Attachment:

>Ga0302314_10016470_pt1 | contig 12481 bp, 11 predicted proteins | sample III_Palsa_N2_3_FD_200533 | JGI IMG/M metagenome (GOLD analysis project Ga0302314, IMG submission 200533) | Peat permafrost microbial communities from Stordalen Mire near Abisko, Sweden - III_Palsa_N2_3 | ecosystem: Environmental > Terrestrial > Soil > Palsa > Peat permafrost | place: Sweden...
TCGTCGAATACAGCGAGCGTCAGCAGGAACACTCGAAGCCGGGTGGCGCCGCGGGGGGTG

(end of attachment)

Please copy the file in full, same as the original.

>Ga0302314_10016470_pt1 | contig 12481 bp, 11 predicted proteins | sample III_Palsa_N2_3_FD_200533 | JGI IMG/M metagenome (GOLD analysis project Ga0302314, IMG submission 200533) | Peat permafrost microbial communities from Stordalen Mire near Abisko, Sweden - III_Palsa_N2_3 | ecosystem: Environmental > Terrestrial > Soil > Palsa > Peat permafrost | place: Sweden...
TCGTCGAATACAGCGAGCGTCAGCAGGAACACTCGAAGCCGGGTGGCGCCGCGGGGGGTG